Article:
Now I have noticed as I've gotten older that the day after drinking I tend to have much high frequency of bowel movements. And since Thanksgiving I've had another stretch of time where my bowel movements have noticeably increased for the first time consistently since the first episode 6-8 months back. While I do think the most likely scenario is that I have macroamylasemia, I also don't doubt that the drinking I've done has taken its toll on my body and my bowel issues could be related. This period since Thanksgiving hasn't been a constant problem every day and hasn't been as bad as the previous stretch, so I'm not as concerned about it. But I do coincidentally have an appointment with my doctor coming up later this week just for a check up. I'm not sure how to approach these problems with her. Past another CAT scan with imaging, I don't know what else can be done to determine what's going on with me. And for the problems I'm having, I'm not certain what the imaging will show that the previous scan did not show? Maybe a more detailed look at my liver? With my insurance I'm back at a point where I can easily afford some expensive work, but I don't want to do it just for the sake of having it done and then hit that donut hole in my coverage again.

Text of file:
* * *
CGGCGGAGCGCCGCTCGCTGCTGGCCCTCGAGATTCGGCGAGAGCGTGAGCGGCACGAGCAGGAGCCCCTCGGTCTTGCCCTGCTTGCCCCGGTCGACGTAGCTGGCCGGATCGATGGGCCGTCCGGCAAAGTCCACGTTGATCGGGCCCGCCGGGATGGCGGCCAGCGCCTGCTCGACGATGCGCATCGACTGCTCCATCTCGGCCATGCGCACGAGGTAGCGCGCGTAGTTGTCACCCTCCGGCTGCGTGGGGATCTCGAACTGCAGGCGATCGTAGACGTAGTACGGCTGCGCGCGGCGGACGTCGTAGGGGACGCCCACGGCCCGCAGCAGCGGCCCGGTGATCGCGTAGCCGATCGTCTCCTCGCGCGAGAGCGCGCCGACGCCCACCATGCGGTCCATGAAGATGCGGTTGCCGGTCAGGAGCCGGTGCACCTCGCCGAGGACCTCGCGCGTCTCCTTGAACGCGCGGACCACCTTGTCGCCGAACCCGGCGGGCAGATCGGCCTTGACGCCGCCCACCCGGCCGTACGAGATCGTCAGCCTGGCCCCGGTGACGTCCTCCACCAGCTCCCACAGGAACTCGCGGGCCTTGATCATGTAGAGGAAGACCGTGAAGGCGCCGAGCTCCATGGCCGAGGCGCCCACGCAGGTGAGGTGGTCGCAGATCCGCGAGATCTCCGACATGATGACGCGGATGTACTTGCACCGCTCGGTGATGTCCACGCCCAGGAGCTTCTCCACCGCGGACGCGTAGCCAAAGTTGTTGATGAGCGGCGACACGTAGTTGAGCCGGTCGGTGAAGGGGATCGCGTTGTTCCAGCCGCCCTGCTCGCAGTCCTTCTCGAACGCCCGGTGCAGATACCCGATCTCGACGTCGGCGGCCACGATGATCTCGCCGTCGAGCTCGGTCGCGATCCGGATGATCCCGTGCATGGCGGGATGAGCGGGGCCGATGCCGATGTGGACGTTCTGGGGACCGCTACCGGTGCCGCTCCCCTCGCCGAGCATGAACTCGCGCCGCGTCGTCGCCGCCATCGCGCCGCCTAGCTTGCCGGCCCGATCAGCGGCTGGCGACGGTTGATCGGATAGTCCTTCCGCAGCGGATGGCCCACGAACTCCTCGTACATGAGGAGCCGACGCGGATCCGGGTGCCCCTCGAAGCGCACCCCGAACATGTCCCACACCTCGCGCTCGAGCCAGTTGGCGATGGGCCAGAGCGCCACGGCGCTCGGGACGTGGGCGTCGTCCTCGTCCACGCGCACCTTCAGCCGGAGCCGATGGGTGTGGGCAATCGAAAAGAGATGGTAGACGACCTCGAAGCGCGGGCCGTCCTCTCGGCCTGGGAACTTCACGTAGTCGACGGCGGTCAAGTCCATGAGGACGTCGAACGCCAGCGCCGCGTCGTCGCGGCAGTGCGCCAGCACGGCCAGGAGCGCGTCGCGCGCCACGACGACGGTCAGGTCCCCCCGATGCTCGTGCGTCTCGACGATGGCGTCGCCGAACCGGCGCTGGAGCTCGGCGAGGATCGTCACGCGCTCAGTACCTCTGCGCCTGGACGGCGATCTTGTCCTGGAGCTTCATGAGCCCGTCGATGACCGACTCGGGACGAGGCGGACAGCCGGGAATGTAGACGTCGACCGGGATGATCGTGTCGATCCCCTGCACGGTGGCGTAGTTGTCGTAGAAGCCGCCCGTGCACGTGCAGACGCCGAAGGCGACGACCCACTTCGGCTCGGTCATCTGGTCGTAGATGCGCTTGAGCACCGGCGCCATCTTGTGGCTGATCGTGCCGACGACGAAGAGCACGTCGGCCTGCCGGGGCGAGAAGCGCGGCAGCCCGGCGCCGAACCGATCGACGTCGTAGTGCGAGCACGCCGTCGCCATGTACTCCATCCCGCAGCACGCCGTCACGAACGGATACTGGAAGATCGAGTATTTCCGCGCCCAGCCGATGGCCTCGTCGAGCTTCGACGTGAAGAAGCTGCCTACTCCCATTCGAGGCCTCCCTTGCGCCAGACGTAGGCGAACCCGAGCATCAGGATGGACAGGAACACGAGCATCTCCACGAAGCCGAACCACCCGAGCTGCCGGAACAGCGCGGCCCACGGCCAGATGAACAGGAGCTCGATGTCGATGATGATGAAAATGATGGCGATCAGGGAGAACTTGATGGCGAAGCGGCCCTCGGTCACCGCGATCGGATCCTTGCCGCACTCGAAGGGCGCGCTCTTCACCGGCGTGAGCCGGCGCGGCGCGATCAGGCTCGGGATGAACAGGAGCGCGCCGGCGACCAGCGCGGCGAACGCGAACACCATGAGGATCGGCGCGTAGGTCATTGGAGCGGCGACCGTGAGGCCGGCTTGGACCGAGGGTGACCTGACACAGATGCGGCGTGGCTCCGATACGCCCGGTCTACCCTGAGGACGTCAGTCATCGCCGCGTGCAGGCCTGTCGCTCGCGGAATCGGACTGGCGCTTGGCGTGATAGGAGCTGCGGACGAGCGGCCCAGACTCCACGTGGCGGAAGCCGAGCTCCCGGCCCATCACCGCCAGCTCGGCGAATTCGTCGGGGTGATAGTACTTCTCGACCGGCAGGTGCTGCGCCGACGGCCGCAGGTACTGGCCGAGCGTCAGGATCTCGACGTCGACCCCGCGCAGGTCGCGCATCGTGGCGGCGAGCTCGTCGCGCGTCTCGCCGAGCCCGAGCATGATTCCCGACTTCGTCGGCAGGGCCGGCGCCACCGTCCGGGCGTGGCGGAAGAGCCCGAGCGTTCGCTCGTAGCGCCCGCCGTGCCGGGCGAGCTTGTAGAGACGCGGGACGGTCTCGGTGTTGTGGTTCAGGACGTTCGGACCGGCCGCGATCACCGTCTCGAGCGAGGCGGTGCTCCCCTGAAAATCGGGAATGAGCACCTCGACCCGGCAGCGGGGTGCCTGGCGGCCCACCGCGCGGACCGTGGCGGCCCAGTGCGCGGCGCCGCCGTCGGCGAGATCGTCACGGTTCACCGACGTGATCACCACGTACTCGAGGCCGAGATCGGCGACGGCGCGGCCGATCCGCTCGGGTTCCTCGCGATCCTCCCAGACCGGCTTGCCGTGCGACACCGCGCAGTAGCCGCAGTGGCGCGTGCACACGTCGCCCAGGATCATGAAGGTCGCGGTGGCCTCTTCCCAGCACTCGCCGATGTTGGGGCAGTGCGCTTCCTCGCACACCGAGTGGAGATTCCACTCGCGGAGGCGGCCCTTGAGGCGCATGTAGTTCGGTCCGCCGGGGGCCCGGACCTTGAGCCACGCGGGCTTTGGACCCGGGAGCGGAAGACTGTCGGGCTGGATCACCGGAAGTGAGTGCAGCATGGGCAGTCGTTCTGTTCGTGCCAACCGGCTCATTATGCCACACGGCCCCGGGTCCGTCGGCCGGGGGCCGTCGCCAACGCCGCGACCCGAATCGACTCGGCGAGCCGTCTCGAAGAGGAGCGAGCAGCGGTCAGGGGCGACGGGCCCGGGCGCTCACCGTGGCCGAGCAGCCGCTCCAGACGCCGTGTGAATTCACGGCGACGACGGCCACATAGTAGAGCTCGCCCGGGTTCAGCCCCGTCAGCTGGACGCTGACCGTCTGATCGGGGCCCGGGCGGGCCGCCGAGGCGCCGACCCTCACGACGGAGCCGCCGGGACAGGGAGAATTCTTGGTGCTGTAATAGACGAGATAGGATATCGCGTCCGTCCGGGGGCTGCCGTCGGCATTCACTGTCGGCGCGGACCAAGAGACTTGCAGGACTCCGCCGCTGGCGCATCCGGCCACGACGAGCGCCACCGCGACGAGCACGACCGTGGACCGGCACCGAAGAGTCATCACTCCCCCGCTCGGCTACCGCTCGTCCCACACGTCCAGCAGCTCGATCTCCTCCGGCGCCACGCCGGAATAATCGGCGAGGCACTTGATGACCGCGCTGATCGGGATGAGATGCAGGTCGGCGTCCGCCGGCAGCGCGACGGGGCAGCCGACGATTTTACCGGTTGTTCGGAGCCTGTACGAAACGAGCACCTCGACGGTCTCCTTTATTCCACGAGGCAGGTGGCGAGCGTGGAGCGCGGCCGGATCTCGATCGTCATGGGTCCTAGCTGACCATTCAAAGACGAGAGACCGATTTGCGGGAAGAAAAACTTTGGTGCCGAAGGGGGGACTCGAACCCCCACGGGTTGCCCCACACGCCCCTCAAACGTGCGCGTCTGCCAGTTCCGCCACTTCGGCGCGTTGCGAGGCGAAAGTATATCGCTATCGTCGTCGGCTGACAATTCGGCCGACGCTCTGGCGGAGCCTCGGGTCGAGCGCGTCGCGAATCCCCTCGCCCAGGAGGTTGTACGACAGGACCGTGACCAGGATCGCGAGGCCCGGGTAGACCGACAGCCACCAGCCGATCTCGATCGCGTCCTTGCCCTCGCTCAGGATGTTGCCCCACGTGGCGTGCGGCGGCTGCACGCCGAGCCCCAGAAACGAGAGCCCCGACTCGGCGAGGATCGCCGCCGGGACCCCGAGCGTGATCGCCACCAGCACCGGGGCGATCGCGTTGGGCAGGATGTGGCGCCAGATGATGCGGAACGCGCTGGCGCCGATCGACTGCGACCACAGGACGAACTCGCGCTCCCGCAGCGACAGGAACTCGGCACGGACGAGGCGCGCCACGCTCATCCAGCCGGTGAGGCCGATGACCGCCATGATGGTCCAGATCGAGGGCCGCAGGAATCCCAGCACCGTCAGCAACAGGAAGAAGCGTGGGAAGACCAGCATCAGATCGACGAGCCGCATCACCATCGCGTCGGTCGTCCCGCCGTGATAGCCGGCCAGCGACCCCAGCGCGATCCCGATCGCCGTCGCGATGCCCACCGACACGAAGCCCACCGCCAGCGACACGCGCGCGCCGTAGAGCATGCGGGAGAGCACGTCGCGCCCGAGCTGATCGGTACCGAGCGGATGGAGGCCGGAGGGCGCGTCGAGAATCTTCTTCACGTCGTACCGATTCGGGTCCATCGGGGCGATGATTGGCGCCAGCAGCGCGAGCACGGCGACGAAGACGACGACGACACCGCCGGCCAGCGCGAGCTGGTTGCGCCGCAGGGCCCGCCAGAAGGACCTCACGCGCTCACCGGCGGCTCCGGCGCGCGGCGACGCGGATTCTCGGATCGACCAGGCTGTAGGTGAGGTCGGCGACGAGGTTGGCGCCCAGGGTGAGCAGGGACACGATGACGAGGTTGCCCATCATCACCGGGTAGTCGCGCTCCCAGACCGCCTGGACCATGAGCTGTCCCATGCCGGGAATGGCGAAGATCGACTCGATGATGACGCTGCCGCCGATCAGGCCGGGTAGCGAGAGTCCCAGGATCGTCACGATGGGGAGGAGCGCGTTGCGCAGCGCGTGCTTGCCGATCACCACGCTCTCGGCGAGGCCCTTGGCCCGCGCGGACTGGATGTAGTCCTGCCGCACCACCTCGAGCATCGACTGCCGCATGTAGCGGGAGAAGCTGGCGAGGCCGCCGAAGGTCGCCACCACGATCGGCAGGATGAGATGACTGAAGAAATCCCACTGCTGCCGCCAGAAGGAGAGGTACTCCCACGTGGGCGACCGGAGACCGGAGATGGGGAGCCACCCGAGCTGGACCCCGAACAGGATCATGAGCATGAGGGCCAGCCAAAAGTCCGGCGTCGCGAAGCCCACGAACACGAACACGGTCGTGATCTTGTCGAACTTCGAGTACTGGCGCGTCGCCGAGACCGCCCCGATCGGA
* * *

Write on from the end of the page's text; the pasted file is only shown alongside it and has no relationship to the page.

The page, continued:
Once again I'm very thankful for anyone who takes the time to read all of that and give me any feedback. Half of me feels like I'm making too big deal out of this and that I'm probably just a normal male around this age who has indulged in a bachelor lifestyle and whose body can't handle the abuse I've put it through the same way I could in my 20s. But the other half of me is concerned I'm ignoring what could be a potentially very serious problem.